Theory of Computing Blog Aggregator

Even after the Snowden revelations, there remained one big mystery about what the NSA was doing and how.  The NSA’s classified 2013 budget request mentioned, as a priority item, “groundbreaking cryptanalytic capabilities to defeat adversarial cryptography and exploit internet traffic.”  There was a requested increase, of several hundred million dollars, for “cryptanalytic IT services” and “cryptanalysis and exploitation services program C” (whatever that was).  And a classified presentation slide showed encrypted data being passed to a high-performance computing system called “TURMOIL,” and decrypts coming out.  But whatever was going on inside TURMOIL seemed to be secret even within NSA; someone at Snowden’s level wouldn’t have had access to the details.

So, what was (or is) inside the NSA’s cryptanalytic black box?  A quantum computer?  Maybe even one that they bought from D-Wave?  (Rimshot.)  A fast classical factoring algorithm?  A proof of P=NP?  Commentators on the Internet rushed to suggest each of these far-reaching possibilities.  Some of us tried to pour cold water on these speculations—pointing out that one could envision many scenarios that were a little more prosaic, a little more tied to the details of how public-key crypto is actually used in the real world.  Were we just naïve?

This week, a new bombshell 14-author paper (see also the website) advances an exceedingly plausible hypothesis about what may have been the NSA’s greatest cryptanalytic secret of recent years.  One of the authors is J. Alex Halderman of the University of Michigan, my best friend since junior high school, who I’ve blogged about before.  Because of that, I had some advance knowledge of this scoop, and found myself having to do what regular Shtetl-Optimized readers will know is the single hardest thing in the world for me: bite my tongue and not say anything.  Until now, that is.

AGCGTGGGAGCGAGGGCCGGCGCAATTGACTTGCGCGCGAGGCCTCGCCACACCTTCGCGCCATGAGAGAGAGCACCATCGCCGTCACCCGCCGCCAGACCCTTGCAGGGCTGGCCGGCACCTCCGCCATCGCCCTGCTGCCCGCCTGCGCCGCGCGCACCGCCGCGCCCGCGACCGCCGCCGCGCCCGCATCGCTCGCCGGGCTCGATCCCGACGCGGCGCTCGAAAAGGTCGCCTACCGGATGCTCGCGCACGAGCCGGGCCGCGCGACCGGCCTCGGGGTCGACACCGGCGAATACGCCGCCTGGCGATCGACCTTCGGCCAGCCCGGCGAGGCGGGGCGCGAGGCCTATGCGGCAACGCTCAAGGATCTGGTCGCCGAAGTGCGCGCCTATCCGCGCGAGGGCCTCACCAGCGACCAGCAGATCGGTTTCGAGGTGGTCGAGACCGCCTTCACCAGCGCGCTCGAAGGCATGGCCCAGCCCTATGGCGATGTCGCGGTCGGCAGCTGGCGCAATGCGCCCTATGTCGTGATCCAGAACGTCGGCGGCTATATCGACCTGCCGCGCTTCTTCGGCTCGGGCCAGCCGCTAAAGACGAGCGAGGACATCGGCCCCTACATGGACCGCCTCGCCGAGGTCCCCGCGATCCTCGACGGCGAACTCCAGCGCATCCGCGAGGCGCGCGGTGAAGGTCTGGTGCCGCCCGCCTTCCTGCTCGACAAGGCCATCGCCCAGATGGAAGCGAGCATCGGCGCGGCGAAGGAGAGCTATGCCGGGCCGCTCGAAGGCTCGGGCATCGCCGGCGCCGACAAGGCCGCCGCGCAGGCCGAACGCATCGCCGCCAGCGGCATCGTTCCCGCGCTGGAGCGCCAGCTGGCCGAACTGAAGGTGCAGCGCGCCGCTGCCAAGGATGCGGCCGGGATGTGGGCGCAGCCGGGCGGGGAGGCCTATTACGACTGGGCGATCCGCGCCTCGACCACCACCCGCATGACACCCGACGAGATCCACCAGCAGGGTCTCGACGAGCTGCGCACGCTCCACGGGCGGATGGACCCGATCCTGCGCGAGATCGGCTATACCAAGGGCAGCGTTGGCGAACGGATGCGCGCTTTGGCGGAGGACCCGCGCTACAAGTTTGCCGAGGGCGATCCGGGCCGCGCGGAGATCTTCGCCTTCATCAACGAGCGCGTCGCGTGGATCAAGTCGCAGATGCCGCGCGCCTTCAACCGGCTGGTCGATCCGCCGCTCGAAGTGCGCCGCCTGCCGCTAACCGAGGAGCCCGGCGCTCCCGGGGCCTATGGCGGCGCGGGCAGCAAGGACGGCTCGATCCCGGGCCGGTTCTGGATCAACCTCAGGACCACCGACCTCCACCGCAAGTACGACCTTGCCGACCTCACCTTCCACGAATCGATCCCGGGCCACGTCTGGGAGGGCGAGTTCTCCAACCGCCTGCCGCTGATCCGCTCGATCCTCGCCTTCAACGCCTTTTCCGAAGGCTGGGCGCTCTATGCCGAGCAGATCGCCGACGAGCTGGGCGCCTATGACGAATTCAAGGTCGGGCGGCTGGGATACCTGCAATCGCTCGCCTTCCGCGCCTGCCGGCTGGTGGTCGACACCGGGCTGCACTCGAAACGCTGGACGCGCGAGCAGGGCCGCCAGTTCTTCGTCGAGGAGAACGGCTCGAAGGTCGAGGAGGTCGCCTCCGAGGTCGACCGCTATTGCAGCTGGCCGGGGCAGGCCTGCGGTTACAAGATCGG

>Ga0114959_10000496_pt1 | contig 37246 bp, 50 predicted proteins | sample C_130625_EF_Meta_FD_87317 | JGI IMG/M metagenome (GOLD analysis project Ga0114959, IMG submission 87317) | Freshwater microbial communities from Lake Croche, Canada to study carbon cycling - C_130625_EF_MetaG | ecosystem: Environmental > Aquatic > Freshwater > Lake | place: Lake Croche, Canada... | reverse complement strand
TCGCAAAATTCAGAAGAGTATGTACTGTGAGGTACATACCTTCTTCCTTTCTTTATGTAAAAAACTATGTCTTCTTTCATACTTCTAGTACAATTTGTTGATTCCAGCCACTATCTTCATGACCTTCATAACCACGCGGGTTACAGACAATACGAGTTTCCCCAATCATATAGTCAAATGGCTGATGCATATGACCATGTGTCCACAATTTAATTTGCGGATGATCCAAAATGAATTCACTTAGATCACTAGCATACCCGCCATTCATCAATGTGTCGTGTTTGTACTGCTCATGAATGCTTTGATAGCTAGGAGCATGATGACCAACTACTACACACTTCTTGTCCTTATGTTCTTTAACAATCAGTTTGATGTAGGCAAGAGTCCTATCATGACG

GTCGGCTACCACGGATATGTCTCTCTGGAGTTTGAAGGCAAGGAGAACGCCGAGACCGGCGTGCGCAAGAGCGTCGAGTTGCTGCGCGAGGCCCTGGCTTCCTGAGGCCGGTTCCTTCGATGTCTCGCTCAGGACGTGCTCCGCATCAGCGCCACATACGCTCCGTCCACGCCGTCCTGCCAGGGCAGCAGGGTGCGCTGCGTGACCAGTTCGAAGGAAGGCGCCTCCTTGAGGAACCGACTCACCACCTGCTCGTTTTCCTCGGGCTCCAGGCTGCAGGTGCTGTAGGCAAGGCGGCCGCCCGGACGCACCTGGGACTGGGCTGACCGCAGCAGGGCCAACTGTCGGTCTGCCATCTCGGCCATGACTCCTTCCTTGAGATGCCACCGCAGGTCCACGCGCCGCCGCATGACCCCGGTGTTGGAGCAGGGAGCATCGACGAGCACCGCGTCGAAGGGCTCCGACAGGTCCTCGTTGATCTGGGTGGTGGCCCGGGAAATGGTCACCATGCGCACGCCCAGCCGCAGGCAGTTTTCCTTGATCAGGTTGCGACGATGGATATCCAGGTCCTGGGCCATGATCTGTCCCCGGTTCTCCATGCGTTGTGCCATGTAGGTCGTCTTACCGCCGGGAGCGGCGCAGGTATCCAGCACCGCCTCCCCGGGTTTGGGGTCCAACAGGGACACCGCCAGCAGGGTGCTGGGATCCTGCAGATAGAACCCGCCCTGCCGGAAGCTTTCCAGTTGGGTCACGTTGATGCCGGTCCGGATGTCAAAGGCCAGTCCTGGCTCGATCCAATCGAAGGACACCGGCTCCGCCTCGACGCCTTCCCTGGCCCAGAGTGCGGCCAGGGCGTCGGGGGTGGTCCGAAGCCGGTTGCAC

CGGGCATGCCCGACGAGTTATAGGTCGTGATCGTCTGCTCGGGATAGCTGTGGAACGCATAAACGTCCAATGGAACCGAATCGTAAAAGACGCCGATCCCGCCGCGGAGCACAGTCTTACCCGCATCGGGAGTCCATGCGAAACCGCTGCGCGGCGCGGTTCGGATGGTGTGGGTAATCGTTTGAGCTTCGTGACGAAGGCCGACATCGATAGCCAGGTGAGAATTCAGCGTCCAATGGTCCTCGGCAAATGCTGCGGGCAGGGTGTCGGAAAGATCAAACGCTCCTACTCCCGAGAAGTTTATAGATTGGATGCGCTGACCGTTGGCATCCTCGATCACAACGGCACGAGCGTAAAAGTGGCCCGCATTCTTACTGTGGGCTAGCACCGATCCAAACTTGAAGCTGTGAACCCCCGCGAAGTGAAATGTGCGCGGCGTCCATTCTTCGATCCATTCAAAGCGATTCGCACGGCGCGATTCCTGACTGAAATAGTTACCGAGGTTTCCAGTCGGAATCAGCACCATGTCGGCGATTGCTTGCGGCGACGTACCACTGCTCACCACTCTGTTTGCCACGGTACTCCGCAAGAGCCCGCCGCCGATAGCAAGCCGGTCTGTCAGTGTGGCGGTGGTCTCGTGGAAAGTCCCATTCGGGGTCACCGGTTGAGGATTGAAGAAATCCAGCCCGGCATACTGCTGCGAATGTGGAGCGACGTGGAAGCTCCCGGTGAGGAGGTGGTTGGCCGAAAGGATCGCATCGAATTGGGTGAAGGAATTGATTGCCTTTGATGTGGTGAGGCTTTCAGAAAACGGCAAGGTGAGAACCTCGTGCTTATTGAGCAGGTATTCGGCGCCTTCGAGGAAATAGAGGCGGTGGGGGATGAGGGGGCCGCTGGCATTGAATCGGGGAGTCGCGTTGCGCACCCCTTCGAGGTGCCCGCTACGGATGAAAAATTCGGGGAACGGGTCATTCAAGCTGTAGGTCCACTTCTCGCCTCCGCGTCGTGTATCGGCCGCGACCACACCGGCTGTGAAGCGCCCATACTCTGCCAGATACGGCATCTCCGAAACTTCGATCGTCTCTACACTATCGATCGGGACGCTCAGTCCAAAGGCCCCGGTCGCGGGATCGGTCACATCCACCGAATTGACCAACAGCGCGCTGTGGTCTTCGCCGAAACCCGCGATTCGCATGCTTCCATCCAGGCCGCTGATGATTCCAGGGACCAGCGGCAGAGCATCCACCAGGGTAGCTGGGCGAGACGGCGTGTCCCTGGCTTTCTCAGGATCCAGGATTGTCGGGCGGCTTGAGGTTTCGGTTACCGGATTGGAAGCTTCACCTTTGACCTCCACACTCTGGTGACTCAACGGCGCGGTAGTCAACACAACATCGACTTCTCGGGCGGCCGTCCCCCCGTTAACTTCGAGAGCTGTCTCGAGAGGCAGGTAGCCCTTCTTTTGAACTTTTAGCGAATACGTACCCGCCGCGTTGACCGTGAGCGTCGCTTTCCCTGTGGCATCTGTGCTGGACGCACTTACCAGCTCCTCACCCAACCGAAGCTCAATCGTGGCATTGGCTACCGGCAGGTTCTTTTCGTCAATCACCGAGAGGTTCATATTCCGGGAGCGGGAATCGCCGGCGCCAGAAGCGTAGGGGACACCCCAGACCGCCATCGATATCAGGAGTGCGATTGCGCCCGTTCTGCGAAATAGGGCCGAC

Besides Alex, the other authors are David Adrian, Karthikeyan Bhargavan, Zakir Durumeric, Pierrick Gaudry, Matthew Green, Nadia Heninger, Drew Springall, Emmanuel Thomé, Luke Valenta, Benjamin VanderSloot, Eric Wustrow, Santiago Zanella-Béguelink, and Paul Zimmermann (two of these, Green and Heninger, have previously turned up on Shtetl-Optimized).

These authors study vulnerabilities in Diffie-Hellman key exchange, the “original” (but still widely-used) public-key cryptosystem, the one that predates even RSA.  Diffie-Hellman is the thing where Alice and Bob first agree on a huge prime number p and a number g, then Alice picks a secret a and sends Bob ga (mod p), and Bob picks a secret b and sends Alice gb (mod p), and then Alice and Bob can both compute (ga)b=(gb)a=gab (mod p), but an eavesdropper who’s listening in only knows p, g, ga (mod p), and gb (mod p), and one can plausibly conjecture that it’s hard from those things alone to get gab (mod p).  So then Alice and Bob share a secret unknown to the eavesdropper, which they didn’t before, and they can use that secret to start doing cryptography.